Many people at low risk—without any of the above indications—are taking a baby aspirin (and more) daily “just in case”—to prevent a heart attack or stroke. The bottom line is they are much more likely to be harmed from bleeding and aspirin allergy, than to be helped by any possible benefit of reducing their risk of a heart attack or stroke. This rebound effect from suddenly stopping aspirin provides another important reason to only use aspirin therapy for those patients likely to gain more benefits than harm.
No one has determined a safe regime for discontinuing this therapy. Since as little as 30 mg (1/3 of a baby aspirin) will deactivate all of the body’s platelets—slow withdrawal must begin below this level. From what I now know, I would suggest that people needing to stop long-term use of aspirin should do so very slowly (maybe by cutting their dose in half every 5 days)—and for greatest safety, only reducing their dosage after they have improved their diet.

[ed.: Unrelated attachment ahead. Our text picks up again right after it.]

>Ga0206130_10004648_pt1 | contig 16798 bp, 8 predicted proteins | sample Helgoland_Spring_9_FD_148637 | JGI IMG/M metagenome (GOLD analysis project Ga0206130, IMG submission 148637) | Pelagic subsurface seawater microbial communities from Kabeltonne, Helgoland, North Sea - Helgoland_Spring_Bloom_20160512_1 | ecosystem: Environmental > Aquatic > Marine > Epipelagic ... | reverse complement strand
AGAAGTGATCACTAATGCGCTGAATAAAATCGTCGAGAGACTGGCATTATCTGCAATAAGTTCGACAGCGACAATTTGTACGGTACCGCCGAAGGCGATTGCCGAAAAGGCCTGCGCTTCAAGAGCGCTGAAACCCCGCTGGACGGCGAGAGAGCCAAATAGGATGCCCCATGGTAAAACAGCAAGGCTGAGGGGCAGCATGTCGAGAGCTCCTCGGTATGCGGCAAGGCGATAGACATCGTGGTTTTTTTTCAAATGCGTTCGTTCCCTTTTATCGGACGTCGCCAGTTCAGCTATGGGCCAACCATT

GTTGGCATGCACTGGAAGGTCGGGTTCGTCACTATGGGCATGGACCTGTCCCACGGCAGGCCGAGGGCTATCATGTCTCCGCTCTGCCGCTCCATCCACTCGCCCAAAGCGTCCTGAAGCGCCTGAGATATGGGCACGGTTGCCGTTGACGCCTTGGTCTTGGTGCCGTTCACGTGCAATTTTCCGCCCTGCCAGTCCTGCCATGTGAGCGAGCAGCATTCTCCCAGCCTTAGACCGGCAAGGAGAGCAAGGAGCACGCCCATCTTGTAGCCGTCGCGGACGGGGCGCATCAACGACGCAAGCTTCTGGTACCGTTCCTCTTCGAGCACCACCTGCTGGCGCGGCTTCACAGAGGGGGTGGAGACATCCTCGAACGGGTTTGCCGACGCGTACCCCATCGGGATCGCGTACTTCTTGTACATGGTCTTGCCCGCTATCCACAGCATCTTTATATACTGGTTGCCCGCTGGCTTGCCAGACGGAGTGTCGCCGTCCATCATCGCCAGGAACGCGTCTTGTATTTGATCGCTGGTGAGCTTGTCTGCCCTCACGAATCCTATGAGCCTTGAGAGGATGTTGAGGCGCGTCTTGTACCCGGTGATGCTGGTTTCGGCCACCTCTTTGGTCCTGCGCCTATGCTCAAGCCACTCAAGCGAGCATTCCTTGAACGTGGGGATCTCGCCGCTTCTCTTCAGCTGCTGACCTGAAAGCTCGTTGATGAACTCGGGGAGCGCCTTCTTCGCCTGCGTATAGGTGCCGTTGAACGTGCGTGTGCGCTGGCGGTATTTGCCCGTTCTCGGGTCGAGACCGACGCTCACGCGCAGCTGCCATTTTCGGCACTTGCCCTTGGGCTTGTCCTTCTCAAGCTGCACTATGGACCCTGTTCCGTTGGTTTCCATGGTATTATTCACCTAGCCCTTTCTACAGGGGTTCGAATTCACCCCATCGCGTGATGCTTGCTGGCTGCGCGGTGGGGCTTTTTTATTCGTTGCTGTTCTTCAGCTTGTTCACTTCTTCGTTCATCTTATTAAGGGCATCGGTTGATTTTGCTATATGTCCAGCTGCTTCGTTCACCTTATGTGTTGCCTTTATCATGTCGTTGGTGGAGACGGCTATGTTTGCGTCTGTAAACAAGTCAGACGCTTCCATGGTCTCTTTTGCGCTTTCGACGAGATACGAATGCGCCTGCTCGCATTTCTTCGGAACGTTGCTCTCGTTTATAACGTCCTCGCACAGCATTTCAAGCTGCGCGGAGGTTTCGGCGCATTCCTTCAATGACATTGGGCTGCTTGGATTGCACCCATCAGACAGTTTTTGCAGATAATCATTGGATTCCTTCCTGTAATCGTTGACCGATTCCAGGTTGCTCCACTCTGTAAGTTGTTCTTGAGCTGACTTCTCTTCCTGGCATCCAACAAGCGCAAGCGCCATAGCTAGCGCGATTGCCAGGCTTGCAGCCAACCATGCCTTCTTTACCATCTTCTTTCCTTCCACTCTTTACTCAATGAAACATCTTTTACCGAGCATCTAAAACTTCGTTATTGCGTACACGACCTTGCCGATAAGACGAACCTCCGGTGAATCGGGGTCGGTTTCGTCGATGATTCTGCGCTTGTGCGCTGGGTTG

The best way to “thin” the blood and prevent blood clots that cause heart attacks and strokes is to avoid the most powerful blood-clotting substance people contact daily—animal fat. By avoiding meat, poultry, eggs and dairy products you naturally and safely thin your blood and prevent tragedies with no side effects, no costs, and no rebound effects. Plus this no-cholesterol, plant-food based diet is the same one that heals the underlying artery disease—atherosclerosis.
Acupuncture Safely Helps Knees with Arthritis